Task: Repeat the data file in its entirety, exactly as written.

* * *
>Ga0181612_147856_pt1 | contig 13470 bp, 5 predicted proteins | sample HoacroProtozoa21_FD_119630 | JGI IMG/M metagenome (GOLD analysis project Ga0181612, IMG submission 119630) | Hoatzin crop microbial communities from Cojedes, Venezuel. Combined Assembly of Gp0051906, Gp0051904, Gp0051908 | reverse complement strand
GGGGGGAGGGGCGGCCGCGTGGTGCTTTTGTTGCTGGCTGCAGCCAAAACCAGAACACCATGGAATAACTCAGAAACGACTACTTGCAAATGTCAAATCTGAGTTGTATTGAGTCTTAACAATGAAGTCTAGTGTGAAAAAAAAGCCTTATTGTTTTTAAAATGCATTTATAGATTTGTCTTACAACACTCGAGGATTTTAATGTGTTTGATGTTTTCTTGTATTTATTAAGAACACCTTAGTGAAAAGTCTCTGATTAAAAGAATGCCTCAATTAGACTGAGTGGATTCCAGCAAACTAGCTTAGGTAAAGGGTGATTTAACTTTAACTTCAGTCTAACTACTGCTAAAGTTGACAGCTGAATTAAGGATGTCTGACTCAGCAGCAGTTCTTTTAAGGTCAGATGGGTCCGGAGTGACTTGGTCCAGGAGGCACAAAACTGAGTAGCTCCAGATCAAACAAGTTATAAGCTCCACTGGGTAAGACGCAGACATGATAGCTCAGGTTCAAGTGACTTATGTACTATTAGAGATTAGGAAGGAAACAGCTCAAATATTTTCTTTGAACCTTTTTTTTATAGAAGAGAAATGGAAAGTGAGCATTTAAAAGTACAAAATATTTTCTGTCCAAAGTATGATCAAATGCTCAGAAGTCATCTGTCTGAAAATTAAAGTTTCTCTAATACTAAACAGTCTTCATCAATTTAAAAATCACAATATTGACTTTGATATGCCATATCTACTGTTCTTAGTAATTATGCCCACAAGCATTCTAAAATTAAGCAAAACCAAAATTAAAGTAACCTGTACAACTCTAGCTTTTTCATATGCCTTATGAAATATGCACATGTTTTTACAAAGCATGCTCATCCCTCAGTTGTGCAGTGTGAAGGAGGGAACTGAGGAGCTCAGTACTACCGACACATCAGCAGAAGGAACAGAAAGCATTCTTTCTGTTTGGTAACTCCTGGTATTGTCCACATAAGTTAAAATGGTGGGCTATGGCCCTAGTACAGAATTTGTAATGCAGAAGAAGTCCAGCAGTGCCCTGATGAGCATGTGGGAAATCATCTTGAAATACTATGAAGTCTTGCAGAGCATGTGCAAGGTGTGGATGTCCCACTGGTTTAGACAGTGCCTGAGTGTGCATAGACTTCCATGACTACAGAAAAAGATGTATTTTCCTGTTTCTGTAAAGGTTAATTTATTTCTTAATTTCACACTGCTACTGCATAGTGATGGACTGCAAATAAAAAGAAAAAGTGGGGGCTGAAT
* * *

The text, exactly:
>Ga0181612_147856_pt1 | contig 13470 bp, 5 predicted proteins | sample HoacroProtozoa21_FD_119630 | JGI IMG/M metagenome (GOLD analysis project Ga0181612, IMG submission 119630) | Hoatzin crop microbial communities from Cojedes, Venezuel. Combined Assembly of Gp0051906, Gp0051904, Gp0051908 | reverse complement strand
GGGGGGAGGGGCGGCCGCGTGGTGCTTTTGTTGCTGGCTGCAGCCAAAACCAGAACACCATGGAATAACTCAGAAACGACTACTTGCAAATGTCAAATCTGAGTTGTATTGAGTCTTAACAATGAAGTCTAGTGTGAAAAAAAAGCCTTATTGTTTTTAAAATGCATTTATAGATTTGTCTTACAACACTCGAGGATTTTAATGTGTTTGATGTTTTCTTGTATTTATTAAGAACACCTTAGTGAAAAGTCTCTGATTAAAAGAATGCCTCAATTAGACTGAGTGGATTCCAGCAAACTAGCTTAGGTAAAGGGTGATTTAACTTTAACTTCAGTCTAACTACTGCTAAAGTTGACAGCTGAATTAAGGATGTCTGACTCAGCAGCAGTTCTTTTAAGGTCAGATGGGTCCGGAGTGACTTGGTCCAGGAGGCACAAAACTGAGTAGCTCCAGATCAAACAAGTTATAAGCTCCACTGGGTAAGACGCAGACATGATAGCTCAGGTTCAAGTGACTTATGTACTATTAGAGATTAGGAAGGAAACAGCTCAAATATTTTCTTTGAACCTTTTTTTTATAGAAGAGAAATGGAAAGTGAGCATTTAAAAGTACAAAATATTTTCTGTCCAAAGTATGATCAAATGCTCAGAAGTCATCTGTCTGAAAATTAAAGTTTCTCTAATACTAAACAGTCTTCATCAATTTAAAAATCACAATATTGACTTTGATATGCCATATCTACTGTTCTTAGTAATTATGCCCACAAGCATTCTAAAATTAAGCAAAACCAAAATTAAAGTAACCTGTACAACTCTAGCTTTTTCATATGCCTTATGAAATATGCACATGTTTTTACAAAGCATGCTCATCCCTCAGTTGTGCAGTGTGAAGGAGGGAACTGAGGAGCTCAGTACTACCGACACATCAGCAGAAGGAACAGAAAGCATTCTTTCTGTTTGGTAACTCCTGGTATTGTCCACATAAGTTAAAATGGTGGGCTATGGCCCTAGTACAGAATTTGTAATGCAGAAGAAGTCCAGCAGTGCCCTGATGAGCATGTGGGAAATCATCTTGAAATACTATGAAGTCTTGCAGAGCATGTGCAAGGTGTGGATGTCCCACTGGTTTAGACAGTGCCTGAGTGTGCATAGACTTCCATGACTACAGAAAAAGATGTATTTTCCTGTTTCTGTAAAGGTTAATTTATTTCTTAATTTCACACTGCTACTGCATAGTGATGGACTGCAAATAAAAAGAAAAAGTGGGGGCTGAAT